4. Sleep Can Help Prevent Heart Disease and Other Illnesses

Studies have shown that sleep deprivation is associated with cardiovascular disease (4). The chances of developing conditions such as hypertension, coronary heart disease, and diabetes mellitus go up drastically when you are routinely deprived of sleep. While you enter a deep sleep your blood pressure drops, the heart slows, and breathing stabilizes which reduces stress on your heart. Ensuring that you get adequate sleep is important and will go far in preventing these cardiovascular diseases. The immune system is also affected by sleep and, the lack of it can have a detrimental effect on your internal bodily functions. Sleep deprivation has been associated with a weakened immune system and a chronic inflammatory state. It also increases the risk for infectious diseases as the immune system is weakened. 

5. Lack of Sleep Can Increase Anxiety

Sleep deprivation has been strongly linked with your emotional health and can affect your mood. This can greatly exacerbate the problems that are related to anxiety disorders. The relationship between sleep deprivation and anxiety can be self-reinforcing, contributing to a harmful cycle. The cycle of poor sleep and then worrying about the quality of one’s sleep perpetuates this cycle, contributing to greater anxiety which in turn contributes to more sleep difficulties. Reducing your anxiety before bed can help you sleep better while also ensuring that you are well rested for the next day (5). This will, in turn, have a positive effect on your mood and emotional health, giving you the necessary tools to help you deal with anxiety.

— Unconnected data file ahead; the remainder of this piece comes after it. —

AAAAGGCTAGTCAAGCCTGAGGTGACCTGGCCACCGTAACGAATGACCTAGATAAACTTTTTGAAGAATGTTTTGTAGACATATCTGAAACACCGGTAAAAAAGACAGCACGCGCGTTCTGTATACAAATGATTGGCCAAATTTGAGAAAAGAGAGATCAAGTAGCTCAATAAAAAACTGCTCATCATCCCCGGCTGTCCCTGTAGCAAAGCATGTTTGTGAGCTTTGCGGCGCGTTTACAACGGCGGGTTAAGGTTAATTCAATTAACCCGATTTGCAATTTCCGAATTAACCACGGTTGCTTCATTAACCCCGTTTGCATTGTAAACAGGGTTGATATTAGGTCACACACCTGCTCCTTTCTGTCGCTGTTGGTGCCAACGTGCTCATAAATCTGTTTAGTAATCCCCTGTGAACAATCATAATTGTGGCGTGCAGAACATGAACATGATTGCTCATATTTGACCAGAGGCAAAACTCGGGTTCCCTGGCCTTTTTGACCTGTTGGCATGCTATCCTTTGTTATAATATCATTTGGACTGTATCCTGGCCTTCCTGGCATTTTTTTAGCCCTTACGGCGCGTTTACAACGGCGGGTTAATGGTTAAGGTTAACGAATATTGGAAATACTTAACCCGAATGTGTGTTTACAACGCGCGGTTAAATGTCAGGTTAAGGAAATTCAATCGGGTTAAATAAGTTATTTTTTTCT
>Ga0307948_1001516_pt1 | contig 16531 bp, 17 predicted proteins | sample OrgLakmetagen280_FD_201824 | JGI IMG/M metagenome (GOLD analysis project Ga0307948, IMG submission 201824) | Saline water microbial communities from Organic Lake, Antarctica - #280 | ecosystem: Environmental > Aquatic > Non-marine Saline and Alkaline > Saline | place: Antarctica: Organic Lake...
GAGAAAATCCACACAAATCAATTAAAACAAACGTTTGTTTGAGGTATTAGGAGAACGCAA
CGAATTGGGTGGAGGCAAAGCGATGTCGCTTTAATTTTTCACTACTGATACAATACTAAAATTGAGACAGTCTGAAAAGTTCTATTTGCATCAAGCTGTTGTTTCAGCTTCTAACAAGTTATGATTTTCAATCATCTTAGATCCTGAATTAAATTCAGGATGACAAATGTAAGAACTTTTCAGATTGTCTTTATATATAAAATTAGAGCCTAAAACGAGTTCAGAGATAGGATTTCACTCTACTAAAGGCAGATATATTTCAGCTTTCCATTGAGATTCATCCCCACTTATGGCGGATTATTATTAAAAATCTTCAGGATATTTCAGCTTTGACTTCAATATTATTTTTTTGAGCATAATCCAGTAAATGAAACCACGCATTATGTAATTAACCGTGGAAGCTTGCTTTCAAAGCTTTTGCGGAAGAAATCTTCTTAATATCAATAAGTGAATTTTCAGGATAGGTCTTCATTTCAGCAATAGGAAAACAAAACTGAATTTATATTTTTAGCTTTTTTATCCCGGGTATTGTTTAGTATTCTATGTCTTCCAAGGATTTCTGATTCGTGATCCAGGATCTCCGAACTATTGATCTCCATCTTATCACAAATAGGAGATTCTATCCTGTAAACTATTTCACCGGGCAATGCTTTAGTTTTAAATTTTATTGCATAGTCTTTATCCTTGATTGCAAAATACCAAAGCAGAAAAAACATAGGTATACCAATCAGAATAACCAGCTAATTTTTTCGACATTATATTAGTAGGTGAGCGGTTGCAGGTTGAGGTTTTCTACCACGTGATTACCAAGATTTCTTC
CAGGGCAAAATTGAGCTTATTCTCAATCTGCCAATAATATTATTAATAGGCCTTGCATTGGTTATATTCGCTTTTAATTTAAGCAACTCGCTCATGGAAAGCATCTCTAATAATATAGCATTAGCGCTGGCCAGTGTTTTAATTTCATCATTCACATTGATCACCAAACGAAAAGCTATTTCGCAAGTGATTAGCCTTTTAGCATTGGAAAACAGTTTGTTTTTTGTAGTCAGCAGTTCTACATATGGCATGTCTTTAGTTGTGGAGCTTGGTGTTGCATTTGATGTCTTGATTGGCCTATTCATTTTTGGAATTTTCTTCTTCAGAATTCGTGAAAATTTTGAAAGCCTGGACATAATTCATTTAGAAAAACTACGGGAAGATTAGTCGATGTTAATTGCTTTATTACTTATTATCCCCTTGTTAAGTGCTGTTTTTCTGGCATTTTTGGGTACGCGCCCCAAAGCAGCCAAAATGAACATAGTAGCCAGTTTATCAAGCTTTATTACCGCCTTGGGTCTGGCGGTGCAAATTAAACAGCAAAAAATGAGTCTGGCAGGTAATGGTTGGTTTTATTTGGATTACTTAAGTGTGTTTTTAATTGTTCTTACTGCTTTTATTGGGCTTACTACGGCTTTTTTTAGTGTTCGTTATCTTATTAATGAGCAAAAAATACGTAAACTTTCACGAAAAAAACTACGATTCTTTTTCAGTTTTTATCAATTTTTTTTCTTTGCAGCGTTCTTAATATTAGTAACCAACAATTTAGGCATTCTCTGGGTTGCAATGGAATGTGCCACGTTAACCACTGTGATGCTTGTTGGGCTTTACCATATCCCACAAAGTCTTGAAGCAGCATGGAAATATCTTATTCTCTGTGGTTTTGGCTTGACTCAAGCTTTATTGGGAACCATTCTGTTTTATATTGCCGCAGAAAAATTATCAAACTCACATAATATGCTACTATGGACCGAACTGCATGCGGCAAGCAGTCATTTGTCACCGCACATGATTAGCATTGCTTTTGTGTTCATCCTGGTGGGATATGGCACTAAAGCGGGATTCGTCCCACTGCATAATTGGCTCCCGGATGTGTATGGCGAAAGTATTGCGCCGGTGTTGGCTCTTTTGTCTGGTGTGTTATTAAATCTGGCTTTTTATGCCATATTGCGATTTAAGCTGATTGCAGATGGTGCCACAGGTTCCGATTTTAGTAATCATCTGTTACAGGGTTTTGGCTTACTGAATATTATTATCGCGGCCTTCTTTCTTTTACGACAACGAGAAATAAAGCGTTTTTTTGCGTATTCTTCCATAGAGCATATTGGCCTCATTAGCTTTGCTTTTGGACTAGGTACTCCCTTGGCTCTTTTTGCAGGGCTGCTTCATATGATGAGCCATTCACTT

6. Sleep is Good for Your Skin

Sleep has a big impact on the health of your skin. While you sleep your body produces collagen, which prevents your skin from sagging, keeping it plump and less likely to wrinkle. Furthermore, the effects of sleep deprivation can be physically seen with symptoms including dull, dry, and rough skin, dark eye circles, and droopy eyelids. Lack of sleep also contributes to the disruption of sex hormones being created like testosterone and estrogen. These hormones play a big part in the prevention of premature skin aging.